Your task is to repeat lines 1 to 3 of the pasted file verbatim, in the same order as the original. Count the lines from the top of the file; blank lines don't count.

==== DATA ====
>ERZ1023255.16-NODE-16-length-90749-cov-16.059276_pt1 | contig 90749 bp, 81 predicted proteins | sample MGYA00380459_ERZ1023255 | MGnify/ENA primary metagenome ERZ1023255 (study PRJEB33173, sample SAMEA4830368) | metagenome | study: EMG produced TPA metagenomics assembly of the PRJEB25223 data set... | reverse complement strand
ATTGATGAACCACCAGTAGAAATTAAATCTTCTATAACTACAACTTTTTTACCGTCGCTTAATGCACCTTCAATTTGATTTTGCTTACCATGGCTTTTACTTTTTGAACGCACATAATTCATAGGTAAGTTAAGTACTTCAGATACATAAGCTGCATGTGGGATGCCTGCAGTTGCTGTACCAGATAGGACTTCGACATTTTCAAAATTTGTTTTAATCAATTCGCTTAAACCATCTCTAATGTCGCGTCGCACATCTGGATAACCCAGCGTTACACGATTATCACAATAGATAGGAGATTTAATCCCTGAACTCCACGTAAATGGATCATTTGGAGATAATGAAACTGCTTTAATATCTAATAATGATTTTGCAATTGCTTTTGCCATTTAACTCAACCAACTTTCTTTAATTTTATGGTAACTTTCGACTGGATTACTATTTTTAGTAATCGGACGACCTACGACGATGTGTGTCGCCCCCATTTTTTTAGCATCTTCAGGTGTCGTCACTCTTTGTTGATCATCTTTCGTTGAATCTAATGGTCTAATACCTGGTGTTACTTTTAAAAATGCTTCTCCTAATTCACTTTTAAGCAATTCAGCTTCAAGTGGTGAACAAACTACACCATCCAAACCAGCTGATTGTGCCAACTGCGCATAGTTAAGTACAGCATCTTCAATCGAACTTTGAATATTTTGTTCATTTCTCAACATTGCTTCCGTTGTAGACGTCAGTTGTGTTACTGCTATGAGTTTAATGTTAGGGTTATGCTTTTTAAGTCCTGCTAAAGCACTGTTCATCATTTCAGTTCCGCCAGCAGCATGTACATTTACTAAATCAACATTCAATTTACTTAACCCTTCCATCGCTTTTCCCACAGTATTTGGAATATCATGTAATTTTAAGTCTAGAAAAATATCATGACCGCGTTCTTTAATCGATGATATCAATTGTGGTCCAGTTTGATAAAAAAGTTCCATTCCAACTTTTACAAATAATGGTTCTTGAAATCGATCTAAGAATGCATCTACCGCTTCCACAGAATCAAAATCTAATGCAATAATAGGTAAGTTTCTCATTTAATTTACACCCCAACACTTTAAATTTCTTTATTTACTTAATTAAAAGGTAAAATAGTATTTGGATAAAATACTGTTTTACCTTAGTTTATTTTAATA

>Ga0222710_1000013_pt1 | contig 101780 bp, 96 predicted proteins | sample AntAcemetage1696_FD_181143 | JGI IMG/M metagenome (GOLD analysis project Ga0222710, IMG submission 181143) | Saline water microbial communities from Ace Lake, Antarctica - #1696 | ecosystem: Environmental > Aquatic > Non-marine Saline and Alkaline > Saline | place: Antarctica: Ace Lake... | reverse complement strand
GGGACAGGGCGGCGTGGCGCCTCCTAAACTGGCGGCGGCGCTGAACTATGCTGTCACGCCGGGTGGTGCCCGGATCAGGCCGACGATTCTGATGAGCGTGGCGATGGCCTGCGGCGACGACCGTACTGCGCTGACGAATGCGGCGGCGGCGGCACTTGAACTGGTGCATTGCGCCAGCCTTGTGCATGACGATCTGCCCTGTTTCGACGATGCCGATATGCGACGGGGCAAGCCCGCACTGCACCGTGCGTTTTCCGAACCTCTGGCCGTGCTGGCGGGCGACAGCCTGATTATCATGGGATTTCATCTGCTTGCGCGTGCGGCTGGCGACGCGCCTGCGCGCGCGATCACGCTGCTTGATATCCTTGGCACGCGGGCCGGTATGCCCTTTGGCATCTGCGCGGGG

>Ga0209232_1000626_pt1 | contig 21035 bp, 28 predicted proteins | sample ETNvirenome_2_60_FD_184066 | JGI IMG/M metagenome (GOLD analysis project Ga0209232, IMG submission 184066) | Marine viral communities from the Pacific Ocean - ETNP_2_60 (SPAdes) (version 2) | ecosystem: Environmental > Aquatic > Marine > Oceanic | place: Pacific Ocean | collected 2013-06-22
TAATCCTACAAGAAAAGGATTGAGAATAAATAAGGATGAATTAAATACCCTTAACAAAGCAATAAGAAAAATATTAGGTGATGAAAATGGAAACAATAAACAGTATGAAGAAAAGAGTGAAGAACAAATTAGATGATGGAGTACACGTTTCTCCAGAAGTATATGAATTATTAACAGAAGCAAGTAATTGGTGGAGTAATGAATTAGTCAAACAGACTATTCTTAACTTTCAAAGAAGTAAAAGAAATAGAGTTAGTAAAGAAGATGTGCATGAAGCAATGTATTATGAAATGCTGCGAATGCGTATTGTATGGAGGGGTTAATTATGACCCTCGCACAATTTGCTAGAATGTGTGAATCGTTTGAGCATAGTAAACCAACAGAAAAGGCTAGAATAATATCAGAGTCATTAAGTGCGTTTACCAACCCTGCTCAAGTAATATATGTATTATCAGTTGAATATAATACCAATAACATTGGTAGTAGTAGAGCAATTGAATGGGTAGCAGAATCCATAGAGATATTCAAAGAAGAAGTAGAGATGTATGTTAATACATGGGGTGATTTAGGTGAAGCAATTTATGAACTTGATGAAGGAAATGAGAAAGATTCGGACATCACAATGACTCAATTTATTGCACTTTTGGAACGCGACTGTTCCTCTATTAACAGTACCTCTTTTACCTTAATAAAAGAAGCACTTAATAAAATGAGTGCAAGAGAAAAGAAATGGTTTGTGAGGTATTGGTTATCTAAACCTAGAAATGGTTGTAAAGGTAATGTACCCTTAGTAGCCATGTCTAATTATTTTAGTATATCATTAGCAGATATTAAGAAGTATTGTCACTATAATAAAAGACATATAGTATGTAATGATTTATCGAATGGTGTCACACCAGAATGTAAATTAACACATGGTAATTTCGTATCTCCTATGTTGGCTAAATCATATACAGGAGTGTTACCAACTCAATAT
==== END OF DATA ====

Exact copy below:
>ERZ1023255.16-NODE-16-length-90749-cov-16.059276_pt1 | contig 90749 bp, 81 predicted proteins | sample MGYA00380459_ERZ1023255 | MGnify/ENA primary metagenome ERZ1023255 (study PRJEB33173, sample SAMEA4830368) | metagenome | study: EMG produced TPA metagenomics assembly of the PRJEB25223 data set... | reverse complement strand
ATTGATGAACCACCAGTAGAAATTAAATCTTCTATAACTACAACTTTTTTACCGTCGCTTAATGCACCTTCAATTTGATTTTGCTTACCATGGCTTTTACTTTTTGAACGCACATAATTCATAGGTAAGTTAAGTACTTCAGATACATAAGCTGCATGTGGGATGCCTGCAGTTGCTGTACCAGATAGGACTTCGACATTTTCAAAATTTGTTTTAATCAATTCGCTTAAACCATCTCTAATGTCGCGTCGCACATCTGGATAACCCAGCGTTACACGATTATCACAATAGATAGGAGATTTAATCCCTGAACTCCACGTAAATGGATCATTTGGAGATAATGAAACTGCTTTAATATCTAATAATGATTTTGCAATTGCTTTTGCCATTTAACTCAACCAACTTTCTTTAATTTTATGGTAACTTTCGACTGGATTACTATTTTTAGTAATCGGACGACCTACGACGATGTGTGTCGCCCCCATTTTTTTAGCATCTTCAGGTGTCGTCACTCTTTGTTGATCATCTTTCGTTGAATCTAATGGTCTAATACCTGGTGTTACTTTTAAAAATGCTTCTCCTAATTCACTTTTAAGCAATTCAGCTTCAAGTGGTGAACAAACTACACCATCCAAACCAGCTGATTGTGCCAACTGCGCATAGTTAAGTACAGCATCTTCAATCGAACTTTGAATATTTTGTTCATTTCTCAACATTGCTTCCGTTGTAGACGTCAGTTGTGTTACTGCTATGAGTTTAATGTTAGGGTTATGCTTTTTAAGTCCTGCTAAAGCACTGTTCATCATTTCAGTTCCGCCAGCAGCATGTACATTTACTAAATCAACATTCAATTTACTTAACCCTTCCATCGCTTTTCCCACAGTATTTGGAATATCATGTAATTTTAAGTCTAGAAAAATATCATGACCGCGTTCTTTAATCGATGATATCAATTGTGGTCCAGTTTGATAAAAAAGTTCCATTCCAACTTTTACAAATAATGGTTCTTGAAATCGATCTAAGAATGCATCTACCGCTTCCACAGAATCAAAATCTAATGCAATAATAGGTAAGTTTCTCATTTAATTTACACCCCAACACTTTAAATTTCTTTATTTACTTAATTAAAAGGTAAAATAGTATTTGGATAAAATACTGTTTTACCTTAGTTTATTTTAATA

>Ga0222710_1000013_pt1 | contig 101780 bp, 96 predicted proteins | sample AntAcemetage1696_FD_181143 | JGI IMG/M metagenome (GOLD analysis project Ga0222710, IMG submission 181143) | Saline water microbial communities from Ace Lake, Antarctica - #1696 | ecosystem: Environmental > Aquatic > Non-marine Saline and Alkaline > Saline | place: Antarctica: Ace Lake... | reverse complement strand